## 4.2 Uncertainty of pCO2w mapping

Figure 4 compares observed and estimated pCO2w (note that the spatial pattern visible in Fig. 4a and b includes differences generated by different seasonal coverage of data in the various regions). Both observed and estimated pCO2w tend to be higher in the subpolar North Atlantic, the Laptev Sea, and the Canada Basin, and lower in the Greenland Sea and the Barents Sea. However, the east–west contrast in the Bering Sea and the contrast between the Canada Basin and the Chukchi Sea are weaker in our estimates than in the observations, and mean bias and RMSD are relatively large in those areas (Fig. 4c and d). The temporal changes in the observed and estimated pCO2w are in phase (Fig. 5a), although the variability in the estimated values is somewhat suppressed compared to that of the observed data (note that the temporal change depicted in Fig. 5a also includes changes incurred by time variations in data coverage). The mean bias and RMSD fluctuate seasonally but are at a constant level over the years (Fig. 5b).

The correlation coefficient between estimated and observed pCO2w is 0.82, and the RMSD is 30 µatm, which is 9 % of the average and 58 % of the standard deviation of the observed pCO2w values. This is a performance level categorized as “good” by Maréchal (2004). The differences between the estimated and observed values stem not only from the estimation error but also from the error of the gridded observed data. The uncertainty of the pCO2w measurements is 2–5 µatm (Bakker et al., 2014), the uncertainty of the pCO2w values calculated from DIC and TA, whose uncertainties are within 4 and 6 µmol kg−1, respectively (Olsen et al., 2016), can be up to 14 µatm (Lueker et al., 2000), and the sampling error of the gridded pCO2w observation data was determined from the standard errors of monthly observed pCO2w in the 1× 1 grid cells to be 7 µatm (Yasunaka et al., 2016).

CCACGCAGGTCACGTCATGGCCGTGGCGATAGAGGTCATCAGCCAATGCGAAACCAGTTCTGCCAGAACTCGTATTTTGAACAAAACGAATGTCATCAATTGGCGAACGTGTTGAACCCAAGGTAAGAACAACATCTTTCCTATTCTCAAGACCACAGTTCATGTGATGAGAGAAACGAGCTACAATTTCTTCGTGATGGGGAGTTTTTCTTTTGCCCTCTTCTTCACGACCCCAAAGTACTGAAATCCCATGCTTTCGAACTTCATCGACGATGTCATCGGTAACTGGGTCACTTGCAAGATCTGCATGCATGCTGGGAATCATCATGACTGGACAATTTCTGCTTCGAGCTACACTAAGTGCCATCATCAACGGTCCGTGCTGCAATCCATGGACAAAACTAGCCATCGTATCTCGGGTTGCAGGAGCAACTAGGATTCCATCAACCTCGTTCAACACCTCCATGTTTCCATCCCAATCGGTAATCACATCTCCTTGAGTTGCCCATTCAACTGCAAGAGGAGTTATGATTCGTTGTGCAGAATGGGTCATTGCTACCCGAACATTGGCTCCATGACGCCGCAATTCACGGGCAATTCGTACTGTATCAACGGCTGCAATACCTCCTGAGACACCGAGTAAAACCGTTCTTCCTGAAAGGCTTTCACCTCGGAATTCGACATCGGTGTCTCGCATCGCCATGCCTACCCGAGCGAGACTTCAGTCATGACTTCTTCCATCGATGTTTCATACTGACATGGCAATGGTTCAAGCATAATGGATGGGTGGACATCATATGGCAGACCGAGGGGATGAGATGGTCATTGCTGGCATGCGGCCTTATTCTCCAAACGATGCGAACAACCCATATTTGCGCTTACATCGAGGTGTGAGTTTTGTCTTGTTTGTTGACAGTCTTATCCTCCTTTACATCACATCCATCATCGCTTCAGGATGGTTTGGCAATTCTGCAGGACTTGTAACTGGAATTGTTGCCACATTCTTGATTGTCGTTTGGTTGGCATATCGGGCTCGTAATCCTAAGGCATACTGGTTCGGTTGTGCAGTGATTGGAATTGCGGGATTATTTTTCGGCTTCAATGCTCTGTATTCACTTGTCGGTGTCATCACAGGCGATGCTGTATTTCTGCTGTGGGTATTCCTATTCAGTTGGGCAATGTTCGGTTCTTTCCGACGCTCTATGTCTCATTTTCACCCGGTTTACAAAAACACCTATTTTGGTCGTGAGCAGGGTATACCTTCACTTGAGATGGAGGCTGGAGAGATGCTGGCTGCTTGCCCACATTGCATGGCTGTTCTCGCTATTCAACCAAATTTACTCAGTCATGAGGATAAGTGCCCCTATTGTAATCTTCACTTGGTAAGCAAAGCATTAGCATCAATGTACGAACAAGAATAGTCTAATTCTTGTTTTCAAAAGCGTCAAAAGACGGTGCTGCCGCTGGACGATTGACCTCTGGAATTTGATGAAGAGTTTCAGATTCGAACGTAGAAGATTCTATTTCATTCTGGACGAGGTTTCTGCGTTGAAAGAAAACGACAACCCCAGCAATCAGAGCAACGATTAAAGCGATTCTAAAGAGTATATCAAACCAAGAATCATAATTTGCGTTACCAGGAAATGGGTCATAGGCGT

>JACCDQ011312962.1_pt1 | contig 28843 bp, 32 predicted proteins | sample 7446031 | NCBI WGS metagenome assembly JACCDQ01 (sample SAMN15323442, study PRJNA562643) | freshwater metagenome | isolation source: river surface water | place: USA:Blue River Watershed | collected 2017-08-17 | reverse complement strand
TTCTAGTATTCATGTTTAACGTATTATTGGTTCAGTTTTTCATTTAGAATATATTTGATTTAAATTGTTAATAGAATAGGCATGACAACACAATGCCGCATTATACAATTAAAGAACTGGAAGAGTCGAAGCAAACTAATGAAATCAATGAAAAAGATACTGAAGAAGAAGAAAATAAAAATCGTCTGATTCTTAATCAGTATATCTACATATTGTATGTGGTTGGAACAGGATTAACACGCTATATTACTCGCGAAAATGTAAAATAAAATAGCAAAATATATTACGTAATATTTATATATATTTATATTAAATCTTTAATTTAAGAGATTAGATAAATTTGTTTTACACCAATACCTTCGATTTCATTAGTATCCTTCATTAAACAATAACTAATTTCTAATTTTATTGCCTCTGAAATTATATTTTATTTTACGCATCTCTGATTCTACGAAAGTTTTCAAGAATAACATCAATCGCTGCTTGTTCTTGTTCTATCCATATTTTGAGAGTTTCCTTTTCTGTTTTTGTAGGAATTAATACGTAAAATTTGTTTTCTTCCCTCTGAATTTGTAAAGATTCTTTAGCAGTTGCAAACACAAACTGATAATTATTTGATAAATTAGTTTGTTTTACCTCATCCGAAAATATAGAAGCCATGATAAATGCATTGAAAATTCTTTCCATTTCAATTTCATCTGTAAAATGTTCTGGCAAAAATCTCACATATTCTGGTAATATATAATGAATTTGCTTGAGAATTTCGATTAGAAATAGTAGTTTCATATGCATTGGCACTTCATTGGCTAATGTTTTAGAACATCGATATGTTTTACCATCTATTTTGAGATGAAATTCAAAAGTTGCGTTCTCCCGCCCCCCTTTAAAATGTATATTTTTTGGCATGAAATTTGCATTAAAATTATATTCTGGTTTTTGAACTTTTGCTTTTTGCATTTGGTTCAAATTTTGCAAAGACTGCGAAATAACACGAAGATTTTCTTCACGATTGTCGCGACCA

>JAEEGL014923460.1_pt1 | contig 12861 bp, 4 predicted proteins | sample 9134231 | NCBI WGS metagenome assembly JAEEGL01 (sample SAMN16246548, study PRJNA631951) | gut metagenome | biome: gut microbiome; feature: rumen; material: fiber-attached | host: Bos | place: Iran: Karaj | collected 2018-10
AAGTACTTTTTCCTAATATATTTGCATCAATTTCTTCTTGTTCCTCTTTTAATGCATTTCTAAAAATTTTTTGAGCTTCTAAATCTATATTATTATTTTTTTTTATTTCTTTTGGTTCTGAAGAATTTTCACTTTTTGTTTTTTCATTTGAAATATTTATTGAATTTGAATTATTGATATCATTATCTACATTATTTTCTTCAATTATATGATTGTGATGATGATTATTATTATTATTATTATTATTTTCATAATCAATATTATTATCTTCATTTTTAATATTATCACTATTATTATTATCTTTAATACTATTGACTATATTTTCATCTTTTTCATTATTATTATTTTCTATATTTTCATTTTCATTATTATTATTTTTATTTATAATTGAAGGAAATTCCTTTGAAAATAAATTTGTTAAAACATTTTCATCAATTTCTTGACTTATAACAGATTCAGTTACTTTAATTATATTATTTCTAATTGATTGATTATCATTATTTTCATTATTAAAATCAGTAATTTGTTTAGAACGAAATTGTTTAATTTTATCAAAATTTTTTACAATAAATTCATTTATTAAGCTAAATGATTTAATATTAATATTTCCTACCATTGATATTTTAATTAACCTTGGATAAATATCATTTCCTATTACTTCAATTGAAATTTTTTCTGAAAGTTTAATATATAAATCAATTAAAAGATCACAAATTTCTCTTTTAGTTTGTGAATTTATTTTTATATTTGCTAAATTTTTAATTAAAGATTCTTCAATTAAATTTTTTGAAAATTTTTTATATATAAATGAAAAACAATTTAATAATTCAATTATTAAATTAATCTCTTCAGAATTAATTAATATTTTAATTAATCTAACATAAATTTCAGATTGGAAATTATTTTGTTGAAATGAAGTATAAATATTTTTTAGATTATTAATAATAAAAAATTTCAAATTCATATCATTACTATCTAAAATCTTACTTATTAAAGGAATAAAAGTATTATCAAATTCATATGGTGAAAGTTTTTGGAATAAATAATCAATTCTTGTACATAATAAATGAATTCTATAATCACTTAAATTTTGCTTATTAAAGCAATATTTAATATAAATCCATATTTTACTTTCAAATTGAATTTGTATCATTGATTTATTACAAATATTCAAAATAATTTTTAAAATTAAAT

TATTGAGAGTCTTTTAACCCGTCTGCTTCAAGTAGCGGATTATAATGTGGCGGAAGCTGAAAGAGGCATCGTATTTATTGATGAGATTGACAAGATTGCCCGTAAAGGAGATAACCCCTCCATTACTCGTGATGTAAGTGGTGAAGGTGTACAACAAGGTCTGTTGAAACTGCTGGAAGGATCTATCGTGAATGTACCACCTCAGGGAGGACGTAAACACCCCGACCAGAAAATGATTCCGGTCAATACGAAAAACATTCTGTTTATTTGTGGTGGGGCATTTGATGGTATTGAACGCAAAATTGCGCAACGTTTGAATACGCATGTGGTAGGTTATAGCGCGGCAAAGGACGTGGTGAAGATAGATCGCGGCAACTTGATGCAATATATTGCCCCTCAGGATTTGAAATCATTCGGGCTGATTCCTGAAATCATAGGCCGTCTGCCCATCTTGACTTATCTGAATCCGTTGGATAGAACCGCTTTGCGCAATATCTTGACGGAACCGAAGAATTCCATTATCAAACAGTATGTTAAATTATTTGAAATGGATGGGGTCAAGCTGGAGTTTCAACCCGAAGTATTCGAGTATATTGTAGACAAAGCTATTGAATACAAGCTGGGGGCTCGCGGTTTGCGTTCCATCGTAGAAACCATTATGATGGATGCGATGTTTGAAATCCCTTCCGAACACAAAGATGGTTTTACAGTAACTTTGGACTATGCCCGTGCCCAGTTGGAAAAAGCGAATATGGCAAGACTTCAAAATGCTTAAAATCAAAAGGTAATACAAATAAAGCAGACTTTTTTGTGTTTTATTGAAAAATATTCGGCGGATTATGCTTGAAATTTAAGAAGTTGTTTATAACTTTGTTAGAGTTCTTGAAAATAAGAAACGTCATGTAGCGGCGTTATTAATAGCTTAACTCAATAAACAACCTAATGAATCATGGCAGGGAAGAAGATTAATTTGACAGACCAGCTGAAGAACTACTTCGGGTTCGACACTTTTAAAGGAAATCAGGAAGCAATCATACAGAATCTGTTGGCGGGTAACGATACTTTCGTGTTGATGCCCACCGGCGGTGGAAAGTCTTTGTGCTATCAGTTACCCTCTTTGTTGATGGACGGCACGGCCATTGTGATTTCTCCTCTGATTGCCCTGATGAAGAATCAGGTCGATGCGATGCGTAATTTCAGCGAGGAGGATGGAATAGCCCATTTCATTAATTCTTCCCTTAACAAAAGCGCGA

To validate our estimated pCO2w values for periods and regions without any observed data, we repeated the mapping experiments after systematically excluding some of the observed pCO2w data when labeling the neurons; four experiments were carried out, by excluding data (1) from 1997 to 2004, (2) from January to April, (3) from north of 80 N, and (4) from the Laptev Sea (90–150 E), where there are only a few pCO2w observations. We compared the pCO2w estimates obtained in each experiment with the excluded observations and found that the pCO2w estimates reproduced the general features of the excluded data, both spatially and temporally (not shown here). They were also similar to the pCO2w estimates obtained by using all observations, although the RMSDs between the estimates and the excluded observations are 54 µatm on average, which is 1.8 times the RMSDs of the estimates based on all observations. It means that our estimated pCO2w values reproduce the general features both in space and time even when and where there are no observed data, although the uncertainty in pCO2w might be as large as 54 µatm in regions and periods without data. We used this uncertainty for pCO2w estimates made by using the pCO2w values of a less similar neuron.

## 4.3 Uncertainty of CO2 flux estimates